Obsession with Perfection

Somehow, a girl named Linda from Commack, New York, is responsible for all this. This, being the burgeoning empire of Japanese cuisine, décor, atmosphere and drink that are the very essence that is Ozumo.
The posh Japanese lounge and restaurant, originally founded in 2001 on Steuart Street in San Francisco, is the vision become reality of ex-baseballer, pilot, former resident of Japan and least of all, (according to him) restaurateur, Jeremy James.

“I am an international American,” says James nursing a 
cappuccino from Perry’s, nestled next to Ozumo in downtown San Francisco. “Everyone should go and live abroad for at least one year.”

For Jeremy, that year was 1979 and his expedition abroad started in a pizza parlor in upstate New York. Jeremy was attending Oneonta State, slanging slices at a pizza shack and majoring in the “three B’s: baseball, beer and babes.” One afternoon he brazenly snuck a sip from a customer’s coke. The conversation went something like this…

“Nani yatten-dayo?!” the customer snapped.
“What?” said James, ready to be chastised, but in English. “What is that? Spanish?”
“It’s Japanese,” this coming from a blond with blue eyes enjoying a Coke and a slice. “You play baseball here right? They love baseball in Japan.”
“Get outta here. Really?”
“Well then, that’s it. I’m going.”
“You’re tall, blonde and play baseball? You’d be famous over there.”
“Sounds good to me! Hey, by the way, I’m Jeremy.”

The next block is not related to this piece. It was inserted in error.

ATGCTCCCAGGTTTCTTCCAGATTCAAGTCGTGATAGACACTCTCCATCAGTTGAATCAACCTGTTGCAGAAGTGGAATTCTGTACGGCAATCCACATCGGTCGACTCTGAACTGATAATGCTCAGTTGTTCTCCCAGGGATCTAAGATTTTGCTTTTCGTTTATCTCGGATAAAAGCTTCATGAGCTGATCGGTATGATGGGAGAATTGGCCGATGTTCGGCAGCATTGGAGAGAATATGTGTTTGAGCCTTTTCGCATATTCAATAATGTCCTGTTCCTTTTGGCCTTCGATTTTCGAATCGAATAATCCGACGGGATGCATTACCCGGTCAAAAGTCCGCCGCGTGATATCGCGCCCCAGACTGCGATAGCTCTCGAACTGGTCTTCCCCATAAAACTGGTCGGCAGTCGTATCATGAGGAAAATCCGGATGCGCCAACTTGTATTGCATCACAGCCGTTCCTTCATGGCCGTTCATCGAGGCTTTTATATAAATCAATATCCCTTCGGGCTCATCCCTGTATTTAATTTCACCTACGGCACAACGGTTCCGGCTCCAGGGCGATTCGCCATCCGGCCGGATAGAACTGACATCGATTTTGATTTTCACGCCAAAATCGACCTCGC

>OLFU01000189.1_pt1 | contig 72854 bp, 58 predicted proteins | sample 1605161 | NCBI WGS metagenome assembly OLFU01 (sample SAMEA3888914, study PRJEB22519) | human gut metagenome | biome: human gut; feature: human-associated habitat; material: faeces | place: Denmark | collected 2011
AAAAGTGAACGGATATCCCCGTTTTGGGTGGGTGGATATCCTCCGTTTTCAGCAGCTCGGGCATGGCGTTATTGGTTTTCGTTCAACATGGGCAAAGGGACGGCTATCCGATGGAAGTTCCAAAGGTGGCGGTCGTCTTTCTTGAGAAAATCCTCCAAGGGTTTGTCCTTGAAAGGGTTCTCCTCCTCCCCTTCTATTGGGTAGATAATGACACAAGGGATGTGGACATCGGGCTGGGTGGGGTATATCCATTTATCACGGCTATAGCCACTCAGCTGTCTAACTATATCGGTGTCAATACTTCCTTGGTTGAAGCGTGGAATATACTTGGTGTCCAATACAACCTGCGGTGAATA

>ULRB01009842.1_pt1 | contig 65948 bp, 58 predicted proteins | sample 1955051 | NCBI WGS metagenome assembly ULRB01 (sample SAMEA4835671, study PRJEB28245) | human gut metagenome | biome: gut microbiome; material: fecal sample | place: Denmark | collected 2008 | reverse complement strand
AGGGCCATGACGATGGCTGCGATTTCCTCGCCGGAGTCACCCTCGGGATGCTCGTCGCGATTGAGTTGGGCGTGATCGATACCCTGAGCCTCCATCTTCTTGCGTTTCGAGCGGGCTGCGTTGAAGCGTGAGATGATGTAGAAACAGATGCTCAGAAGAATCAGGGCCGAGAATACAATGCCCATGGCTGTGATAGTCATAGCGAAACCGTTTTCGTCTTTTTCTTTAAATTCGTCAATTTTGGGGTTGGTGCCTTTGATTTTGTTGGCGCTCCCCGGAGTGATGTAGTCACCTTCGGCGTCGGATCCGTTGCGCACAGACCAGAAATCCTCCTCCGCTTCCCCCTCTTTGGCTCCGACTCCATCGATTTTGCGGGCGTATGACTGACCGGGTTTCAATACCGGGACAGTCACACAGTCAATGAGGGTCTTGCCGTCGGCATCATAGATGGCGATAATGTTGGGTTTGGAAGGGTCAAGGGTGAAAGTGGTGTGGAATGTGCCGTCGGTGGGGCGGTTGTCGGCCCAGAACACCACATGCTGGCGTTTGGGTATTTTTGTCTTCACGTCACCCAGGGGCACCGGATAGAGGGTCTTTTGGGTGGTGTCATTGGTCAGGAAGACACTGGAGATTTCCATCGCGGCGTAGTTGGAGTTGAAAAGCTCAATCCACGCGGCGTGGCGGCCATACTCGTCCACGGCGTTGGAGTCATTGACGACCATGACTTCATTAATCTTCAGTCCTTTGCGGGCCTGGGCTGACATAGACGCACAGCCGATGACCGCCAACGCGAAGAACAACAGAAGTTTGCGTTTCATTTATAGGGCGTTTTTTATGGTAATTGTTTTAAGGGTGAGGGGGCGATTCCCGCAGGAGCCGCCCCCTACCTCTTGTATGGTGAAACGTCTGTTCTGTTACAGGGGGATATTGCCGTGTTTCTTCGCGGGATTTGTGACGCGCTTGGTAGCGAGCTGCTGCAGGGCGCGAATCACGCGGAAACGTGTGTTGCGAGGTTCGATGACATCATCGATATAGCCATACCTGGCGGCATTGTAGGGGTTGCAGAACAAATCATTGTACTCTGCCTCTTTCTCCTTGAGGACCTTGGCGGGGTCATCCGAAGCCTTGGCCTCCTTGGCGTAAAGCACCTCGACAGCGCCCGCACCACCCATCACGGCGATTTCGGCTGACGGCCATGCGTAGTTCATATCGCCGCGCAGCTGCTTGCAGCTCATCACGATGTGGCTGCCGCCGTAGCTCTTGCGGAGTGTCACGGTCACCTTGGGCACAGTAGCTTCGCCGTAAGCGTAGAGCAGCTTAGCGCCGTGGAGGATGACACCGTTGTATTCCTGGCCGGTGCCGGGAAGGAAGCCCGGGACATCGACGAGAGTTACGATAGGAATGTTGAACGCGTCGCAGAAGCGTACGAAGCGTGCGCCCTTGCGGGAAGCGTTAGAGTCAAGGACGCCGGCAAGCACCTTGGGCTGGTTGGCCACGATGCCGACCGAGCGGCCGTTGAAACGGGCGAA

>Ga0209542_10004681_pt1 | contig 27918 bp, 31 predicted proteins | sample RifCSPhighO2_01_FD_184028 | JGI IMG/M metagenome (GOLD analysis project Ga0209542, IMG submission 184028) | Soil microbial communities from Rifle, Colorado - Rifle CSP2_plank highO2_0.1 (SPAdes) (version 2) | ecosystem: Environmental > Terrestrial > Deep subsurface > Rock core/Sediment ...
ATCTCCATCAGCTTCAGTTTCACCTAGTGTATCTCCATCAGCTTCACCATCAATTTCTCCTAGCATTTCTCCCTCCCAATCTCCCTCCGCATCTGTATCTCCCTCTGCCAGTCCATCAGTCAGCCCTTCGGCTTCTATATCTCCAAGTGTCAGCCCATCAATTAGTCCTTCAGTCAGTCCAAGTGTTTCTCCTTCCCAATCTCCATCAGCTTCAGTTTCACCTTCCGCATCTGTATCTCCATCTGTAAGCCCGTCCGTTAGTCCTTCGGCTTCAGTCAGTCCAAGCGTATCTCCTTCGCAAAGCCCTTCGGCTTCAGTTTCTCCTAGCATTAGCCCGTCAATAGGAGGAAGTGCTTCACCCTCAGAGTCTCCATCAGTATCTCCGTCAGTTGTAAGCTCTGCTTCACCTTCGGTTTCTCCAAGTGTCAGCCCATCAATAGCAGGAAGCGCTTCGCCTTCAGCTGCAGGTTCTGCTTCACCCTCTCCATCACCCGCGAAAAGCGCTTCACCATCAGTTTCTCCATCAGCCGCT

“Nice to meet you Jeremy, I’m Linda.”

A few months later, Jeremy was the first American to play college baseball in Japan. Between playing ball and being famous, Jeremy traded in the pizza for handcrafted ramen, fresh sushi, Kobe beef steaks and a plethora of Japanese delicacies and every day foods (the beer had to stay though, after all it was college).

“After a night out, instead of having burgers or something, my friends and I would go to the Yatai,” says James. “They are basically portable sidewalk food stalls that open at midnight and serve until four or five in the morning.”

Something about the history and tradition of Japanese cuisine culture resounded in Jeremy. Not every college kid who goes abroad to Spain for a year decides later in life to open a tapas eatery. The food was the finest Jeremy had experienced in his short life, and he would spend the many years following, before Ozumo, striving to treat his appetite to the unique spice and flavor he had accustomed himself to while abroad.

“I have a very developed palate,” says James. “I owe that to being exposed to such great food in Japan at such a young age.”

After his one year abroad turned into two, immersing himself in the Japanese language and culture, Jeremy came back stateside to play ball, earn his MBA in International Business and live the New York City dream. Though western in his residence, his passion for all things Japanese never subsided.
While living in New York and exploring the city’s eateries and watering holes, Jeremy noticed there was no common ground between restaurants and bars. There needed to be a blend. Maturing and enjoying the company of people frequenting restaurants as opposed to bars, he wanted the option of just relaxing and enjoying his surroundings instead of strictly sitting down and eating.

“I really liked the caliber of people who frequented restaurants and I made a lot of friends that way,” said James. “Friends who loved Japanese cuisine and knew of my love for Japan and my experiences in the country.”